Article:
While the laugh was yet ringing, the burly figure of the stonemason appeared, making his way by the momentum of great bulk and slow motion to the front of the crowd. Without a word to any one, he drew a knife from his pocket, and proceeded to cut every cord that bound the helpless animals, the people staring silent all the while.

It was a sight to see how the dogs scampered off in the delight of their recovered freedom. But the rabbit lay where the cat had left him. Thomas took it with some sign of tenderness, and holding it up in his huge hand, put the question to the crowd in general.

"Wha's aucht this?"

"It's cripple Truffey's?" piped a shrill little voice.

"Tell him 'at I'll account for't," rejoined Thomas, and putting the animal in his pocket, departed.

He took the nearest way to George Macwha's workshop, where he found Alec and Curly, as he had expected, busy or appearing to be busy about something belonging to their boat. They looked considerably hotter, however, than could be accounted for by their work. This confirmed Thomas's suspicions.

"A fine ploy yon for a young gentleman, Alec!" said he.

"What ploy, Thomas?" asked Alec, with attempted innocence.

"Ye ken weel eneuch what ploy I mean, man."

"Weel, supposin' I do-there's nae that muckle hairm dune, to mak' a wark aboot, surely, Thomas."

"Ca' ye that no hairm?" rejoined Thomas, pulling the dead rabbit out of his pocket, and holding it up by the ears. "Ca' ye that no hairm?" he repeated.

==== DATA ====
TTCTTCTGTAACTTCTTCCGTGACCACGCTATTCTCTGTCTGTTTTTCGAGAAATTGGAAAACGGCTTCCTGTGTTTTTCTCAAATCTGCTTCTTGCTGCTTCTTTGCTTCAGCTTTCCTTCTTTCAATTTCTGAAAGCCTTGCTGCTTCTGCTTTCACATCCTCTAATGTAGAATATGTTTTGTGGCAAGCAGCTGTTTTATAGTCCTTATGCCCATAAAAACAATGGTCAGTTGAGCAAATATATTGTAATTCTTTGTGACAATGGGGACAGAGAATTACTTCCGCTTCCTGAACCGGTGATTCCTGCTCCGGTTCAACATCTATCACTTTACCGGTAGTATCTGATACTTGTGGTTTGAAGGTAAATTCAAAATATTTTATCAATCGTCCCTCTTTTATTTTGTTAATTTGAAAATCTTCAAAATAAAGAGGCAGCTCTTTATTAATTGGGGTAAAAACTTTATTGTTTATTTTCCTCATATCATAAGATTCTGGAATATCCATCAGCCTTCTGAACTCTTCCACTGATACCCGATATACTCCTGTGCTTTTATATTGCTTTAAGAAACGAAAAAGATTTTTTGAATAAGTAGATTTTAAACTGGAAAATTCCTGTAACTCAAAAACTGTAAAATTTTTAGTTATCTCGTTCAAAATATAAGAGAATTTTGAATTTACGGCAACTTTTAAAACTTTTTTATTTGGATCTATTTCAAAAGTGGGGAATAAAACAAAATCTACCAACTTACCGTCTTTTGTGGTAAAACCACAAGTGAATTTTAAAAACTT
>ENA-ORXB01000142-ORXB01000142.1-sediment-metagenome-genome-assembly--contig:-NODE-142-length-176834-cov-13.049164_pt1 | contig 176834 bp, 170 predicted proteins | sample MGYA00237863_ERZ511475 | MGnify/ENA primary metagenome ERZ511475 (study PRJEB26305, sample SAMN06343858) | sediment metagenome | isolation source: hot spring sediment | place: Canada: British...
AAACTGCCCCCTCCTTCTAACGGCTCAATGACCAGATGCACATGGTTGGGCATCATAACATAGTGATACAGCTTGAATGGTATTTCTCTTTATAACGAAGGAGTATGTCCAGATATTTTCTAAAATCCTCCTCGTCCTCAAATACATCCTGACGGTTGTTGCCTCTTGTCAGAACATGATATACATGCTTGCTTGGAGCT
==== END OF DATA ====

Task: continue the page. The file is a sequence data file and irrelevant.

Alec stared in dismay. Thomas well knew his regard for animals, and had calculated upon it.

"Luik at the puir thing wi' its bonny reid een closed for ever! It's a mercy to think 'at there's no lemin' and lowin' (blazing and flaming) future in store for hit, puir mappy (bunny)!"

"Hoot, hoot, Thamas, man! Isna that bein' richteous overmuch, as oor minister wad say?"

The question came in the husky voice of Peter Whaup, the blacksmith, who was now discovered leaning in over the half-door of the shop.

"And wha's your minister, Peter, my man?" retorted Thomas, with some acrimony.

"Mr Cooie, as ye weel ken, Thamas."

"I thoucht as muckle. The doctrine savours o' the man, Peter. There's no fear o' him or ony o' his followers bein' richteous over-much."

"Weel, ye ken, that's naething but a rabbit i' yer han'. It wad hae been worried some day. Hoo cam' 't by 'ts deith?"

"I didna mean to kill't. 'Twas a' for fun, ye ken," said Alec, addressing Thomas.

"There's a heap o' fun," answered Thomas with solemnity, "that carries deith i' the tail o' 't. Here's the puir cripple laddie's rabbit as deid's a herrin', and him at hame greetin' his een oot, I daursay."

Alec caught up his cap and made for the door.

"I'll gang and see him. Curly, wha has ony rabbits to sell?"

"Doddles's cleckit aboot a month ago."

"Whaur does Doddles bide?"

"I'll lat ye see."

The boys were hurrying together from the shop, when Thomas caught Alec by the arm.

"Ye canna restore the rabbit, Alec."

"Hoot! Thamas, ae rabbit's as guid's anither," interposed the smith, in a tone indicating disapprobation, mingled with a desire to mollify.

"Ay-to them 'at cares for neither. But there's sic a thing as a human election, as weel's a divine ane; an' ane's no the same's anither, ance it's a chosen ane."